I’ll level with you. The stat stuff has never appealed to me. I’m very much a sandbox kinda guy, but there’s so much on offer here. Financial stats can be shown for rides and shops. Admission prices adjusted. Shop stock can be tweaked at ridiculously detailed levels. Customer satisfaction is logged per ride. You can even run focussed ad campaigns to bring peeps to your park. It’s quite silly how detailed this is. Like the park building tools and options, none of this is skimped on. There’s a lot for those who prefer the admin side of rollercoaster games.

None of this is news to fans of Rollercoaster Tycoon 3 but something that is is its overhauled UI and controls. Fortunately, both are largely a success. Left and right radial menus, accessed by holding the L or R buttons respectively, give you full control of managing your park. The left focuses on all the bits you can put in your park and the right focusses on selected item specifics such as managing its construction, changing themes, viewing stats etc. The radials are navigated by holding in the respective shoulder button and using the left stick to select an option. You then press the A button to show a sub-menu which is navigated using the directional arrows. Subsequent A presses are used to interact with stuff within these menus and pressing B will knock you back to the radial. It might sound confusing, and it does take a bit of getting used to, but it’s quick and works incredibly well with a limited palette of controls. And the controls are always visible through the game’s options so you can always refer to those should you become stuck.

In-game controls are also intuitive. ZL and ZR are used for zooming in and out. The left stick is used to move the camera whilst the right is used for panning. Clicking in the left stick adjusts game speed. Clicking the right stick locks the camera, allowing you to use the on-screen cursor to select any rides or attractions. The minus button shows your in-game log and the plus button is your pause button bringing up the myriad of options available to you (including an option to remove the HUD should you want to get some cool captures). It’s a complex game but the devs have managed to make it work with the Joy-Cons, and that’s commendable.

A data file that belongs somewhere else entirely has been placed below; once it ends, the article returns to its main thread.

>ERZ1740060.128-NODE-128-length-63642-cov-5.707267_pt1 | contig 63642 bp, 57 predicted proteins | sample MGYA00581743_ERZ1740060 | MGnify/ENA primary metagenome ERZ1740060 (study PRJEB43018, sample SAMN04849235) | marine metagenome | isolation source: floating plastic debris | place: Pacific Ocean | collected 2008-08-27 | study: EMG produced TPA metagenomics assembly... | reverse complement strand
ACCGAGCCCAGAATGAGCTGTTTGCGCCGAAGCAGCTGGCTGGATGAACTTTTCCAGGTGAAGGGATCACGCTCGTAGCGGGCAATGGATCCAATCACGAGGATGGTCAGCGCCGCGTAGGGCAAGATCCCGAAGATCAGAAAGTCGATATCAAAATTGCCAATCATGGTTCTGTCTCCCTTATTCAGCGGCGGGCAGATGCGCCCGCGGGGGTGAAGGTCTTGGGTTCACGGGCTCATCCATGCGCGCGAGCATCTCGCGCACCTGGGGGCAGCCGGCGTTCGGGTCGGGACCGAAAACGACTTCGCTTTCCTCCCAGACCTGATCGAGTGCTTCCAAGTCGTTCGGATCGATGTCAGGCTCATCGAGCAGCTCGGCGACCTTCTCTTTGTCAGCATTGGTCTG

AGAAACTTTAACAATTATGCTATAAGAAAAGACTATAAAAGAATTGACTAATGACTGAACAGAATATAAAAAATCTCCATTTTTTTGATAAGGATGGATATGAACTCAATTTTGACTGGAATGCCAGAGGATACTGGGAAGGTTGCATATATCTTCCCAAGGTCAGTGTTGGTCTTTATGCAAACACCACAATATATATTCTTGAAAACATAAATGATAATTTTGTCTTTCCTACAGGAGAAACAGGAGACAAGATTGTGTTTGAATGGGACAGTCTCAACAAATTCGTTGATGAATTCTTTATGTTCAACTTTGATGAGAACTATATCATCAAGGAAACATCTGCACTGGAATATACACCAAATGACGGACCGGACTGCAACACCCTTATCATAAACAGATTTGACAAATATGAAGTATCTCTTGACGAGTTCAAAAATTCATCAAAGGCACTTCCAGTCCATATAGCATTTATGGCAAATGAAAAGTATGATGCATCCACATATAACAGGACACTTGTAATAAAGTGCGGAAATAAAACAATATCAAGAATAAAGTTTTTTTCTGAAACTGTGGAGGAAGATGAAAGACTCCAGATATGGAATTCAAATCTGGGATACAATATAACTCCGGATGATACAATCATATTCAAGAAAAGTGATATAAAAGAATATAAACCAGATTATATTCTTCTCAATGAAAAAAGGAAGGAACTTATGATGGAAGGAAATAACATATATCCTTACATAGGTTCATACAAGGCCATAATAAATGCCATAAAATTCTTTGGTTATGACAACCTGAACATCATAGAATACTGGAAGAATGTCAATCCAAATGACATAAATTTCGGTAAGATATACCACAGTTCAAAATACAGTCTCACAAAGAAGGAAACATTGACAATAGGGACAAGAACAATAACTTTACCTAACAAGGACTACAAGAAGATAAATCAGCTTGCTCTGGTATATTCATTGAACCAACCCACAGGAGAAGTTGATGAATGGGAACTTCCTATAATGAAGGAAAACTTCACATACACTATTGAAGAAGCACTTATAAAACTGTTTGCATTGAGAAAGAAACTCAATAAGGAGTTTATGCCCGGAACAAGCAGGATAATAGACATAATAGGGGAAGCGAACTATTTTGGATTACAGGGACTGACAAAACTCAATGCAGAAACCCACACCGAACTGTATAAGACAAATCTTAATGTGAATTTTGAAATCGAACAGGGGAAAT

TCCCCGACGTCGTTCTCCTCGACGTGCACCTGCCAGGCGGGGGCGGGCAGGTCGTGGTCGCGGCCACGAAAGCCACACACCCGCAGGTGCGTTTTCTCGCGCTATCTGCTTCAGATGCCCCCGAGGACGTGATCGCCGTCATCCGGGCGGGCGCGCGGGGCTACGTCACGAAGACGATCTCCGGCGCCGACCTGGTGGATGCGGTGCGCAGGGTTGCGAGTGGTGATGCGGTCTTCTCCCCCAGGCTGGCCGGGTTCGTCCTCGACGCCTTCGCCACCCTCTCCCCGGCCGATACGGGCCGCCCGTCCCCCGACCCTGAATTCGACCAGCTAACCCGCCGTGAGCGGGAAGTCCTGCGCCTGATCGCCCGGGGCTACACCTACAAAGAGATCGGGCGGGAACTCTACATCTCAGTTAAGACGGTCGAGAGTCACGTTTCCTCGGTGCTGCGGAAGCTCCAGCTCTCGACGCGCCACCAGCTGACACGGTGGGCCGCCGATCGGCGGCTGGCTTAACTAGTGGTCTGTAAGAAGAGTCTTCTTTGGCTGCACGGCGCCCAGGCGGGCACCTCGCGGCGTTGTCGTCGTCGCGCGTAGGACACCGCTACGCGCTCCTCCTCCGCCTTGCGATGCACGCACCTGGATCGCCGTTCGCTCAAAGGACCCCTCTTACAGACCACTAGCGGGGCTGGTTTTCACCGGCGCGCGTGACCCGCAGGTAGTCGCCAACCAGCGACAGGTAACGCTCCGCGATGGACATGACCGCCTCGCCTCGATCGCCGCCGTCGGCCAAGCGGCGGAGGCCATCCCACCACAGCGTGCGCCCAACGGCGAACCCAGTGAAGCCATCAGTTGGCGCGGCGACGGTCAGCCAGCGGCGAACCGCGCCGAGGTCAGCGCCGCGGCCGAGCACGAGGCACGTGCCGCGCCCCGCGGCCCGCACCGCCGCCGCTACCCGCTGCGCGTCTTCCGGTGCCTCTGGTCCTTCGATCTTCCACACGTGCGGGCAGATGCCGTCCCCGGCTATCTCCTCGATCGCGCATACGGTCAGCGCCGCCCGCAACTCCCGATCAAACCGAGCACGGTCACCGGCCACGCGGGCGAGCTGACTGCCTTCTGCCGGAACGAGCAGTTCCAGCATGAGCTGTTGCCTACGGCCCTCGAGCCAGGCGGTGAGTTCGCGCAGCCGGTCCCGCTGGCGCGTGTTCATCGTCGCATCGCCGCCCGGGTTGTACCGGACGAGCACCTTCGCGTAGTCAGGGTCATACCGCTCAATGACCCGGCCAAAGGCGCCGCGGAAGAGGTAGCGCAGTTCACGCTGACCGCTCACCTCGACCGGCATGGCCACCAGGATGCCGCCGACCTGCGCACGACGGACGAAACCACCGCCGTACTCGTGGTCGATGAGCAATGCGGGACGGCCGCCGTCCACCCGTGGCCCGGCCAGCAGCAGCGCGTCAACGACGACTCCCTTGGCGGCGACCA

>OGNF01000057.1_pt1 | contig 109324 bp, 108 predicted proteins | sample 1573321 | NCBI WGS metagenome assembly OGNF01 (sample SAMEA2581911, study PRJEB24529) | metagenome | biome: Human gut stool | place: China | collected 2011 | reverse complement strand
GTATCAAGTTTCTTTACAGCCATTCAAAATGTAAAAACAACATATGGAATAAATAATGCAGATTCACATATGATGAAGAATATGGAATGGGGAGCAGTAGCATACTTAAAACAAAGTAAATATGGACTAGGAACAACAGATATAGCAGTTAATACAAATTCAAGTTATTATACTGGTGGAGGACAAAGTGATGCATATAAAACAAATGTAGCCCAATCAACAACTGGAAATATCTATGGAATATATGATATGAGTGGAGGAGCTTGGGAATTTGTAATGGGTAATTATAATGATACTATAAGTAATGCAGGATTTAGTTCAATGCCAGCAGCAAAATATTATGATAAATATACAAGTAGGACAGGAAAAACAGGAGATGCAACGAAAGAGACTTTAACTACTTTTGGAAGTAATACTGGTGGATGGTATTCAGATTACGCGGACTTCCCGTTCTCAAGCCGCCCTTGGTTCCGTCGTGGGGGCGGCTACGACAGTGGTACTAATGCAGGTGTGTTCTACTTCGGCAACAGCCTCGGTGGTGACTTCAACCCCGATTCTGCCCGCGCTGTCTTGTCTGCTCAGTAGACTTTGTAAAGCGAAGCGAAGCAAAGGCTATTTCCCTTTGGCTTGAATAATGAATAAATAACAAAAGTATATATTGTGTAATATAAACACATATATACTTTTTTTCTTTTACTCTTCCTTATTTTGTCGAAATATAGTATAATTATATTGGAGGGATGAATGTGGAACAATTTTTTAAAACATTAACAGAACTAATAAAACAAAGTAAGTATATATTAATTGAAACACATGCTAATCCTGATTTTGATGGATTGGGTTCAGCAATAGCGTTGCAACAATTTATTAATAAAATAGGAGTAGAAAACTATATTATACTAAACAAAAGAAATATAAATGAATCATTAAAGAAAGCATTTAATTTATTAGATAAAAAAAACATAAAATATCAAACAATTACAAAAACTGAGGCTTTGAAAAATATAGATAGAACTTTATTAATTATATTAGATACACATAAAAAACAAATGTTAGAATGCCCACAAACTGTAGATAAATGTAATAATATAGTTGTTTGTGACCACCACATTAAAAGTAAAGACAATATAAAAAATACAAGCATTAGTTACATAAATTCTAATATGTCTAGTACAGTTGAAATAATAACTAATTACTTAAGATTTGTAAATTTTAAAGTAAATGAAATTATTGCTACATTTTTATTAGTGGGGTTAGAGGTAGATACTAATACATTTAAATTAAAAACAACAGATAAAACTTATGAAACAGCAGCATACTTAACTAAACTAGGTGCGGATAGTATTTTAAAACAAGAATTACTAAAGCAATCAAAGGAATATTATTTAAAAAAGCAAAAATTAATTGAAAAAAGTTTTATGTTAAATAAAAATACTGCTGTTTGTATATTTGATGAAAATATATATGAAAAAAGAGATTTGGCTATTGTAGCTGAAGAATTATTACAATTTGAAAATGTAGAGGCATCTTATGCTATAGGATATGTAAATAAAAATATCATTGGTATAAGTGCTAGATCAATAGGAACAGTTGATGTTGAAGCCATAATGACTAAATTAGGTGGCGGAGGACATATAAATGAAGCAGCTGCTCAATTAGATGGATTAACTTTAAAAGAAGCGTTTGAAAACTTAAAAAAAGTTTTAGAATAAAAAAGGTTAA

While all of this sounds very positive, there are some negatives to address. The radials, whilst largely great, do sometimes get fiddly to navigate. Having to hold L/R and while pressing B to go back to the previous level of radial feels at odds although I’m sure there’s a reason for this. The UI itself sits in a slightly awkward position of it being on the small side in handheld and the large side when docked. I never considered it a barrier but those who struggle reading smaller type may. The in-game controls are also sometimes cumbersome. Path placement can be finicky and rollercoaster building rigid, especially when building in or around the terrain. You’ll sometimes find yourself battling with the camera too, especially when it interacts with the terrain. These problems are infrequent but oftentimes frustrating and do act as a barrier to creating your perfect park.

Negatives aside Rollercoaster Tycoon 3 is a damn impressive feat. It works perfectly on the Switch, even with busy parks, and is mostly good fun to play. It’s a complex and somewhat overwhelming game but once you get to grips with it there’s a lot on offer here. Creatives have their outlet with sandbox mode and more administrative players will enjoy the game’s campaign. But it’s still very much a product of its time. The graphics are aged and don’t benefit from the stylistic aesthetic that the first two games do and the features, while plentiful, feel old hat when compared to newer games. But this isn’t trying to be anything other than that. It’s a portable Rollercoaster Tycoon 3. It’s a game with plenty to offer if you can overlook its issues.

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Article Rating
7.5

A great port of a PC classic that works incredibly well on the Nintendo Switch. Age is its only downfall.

Dad. Designer. Web Developer.

@KieranMcClung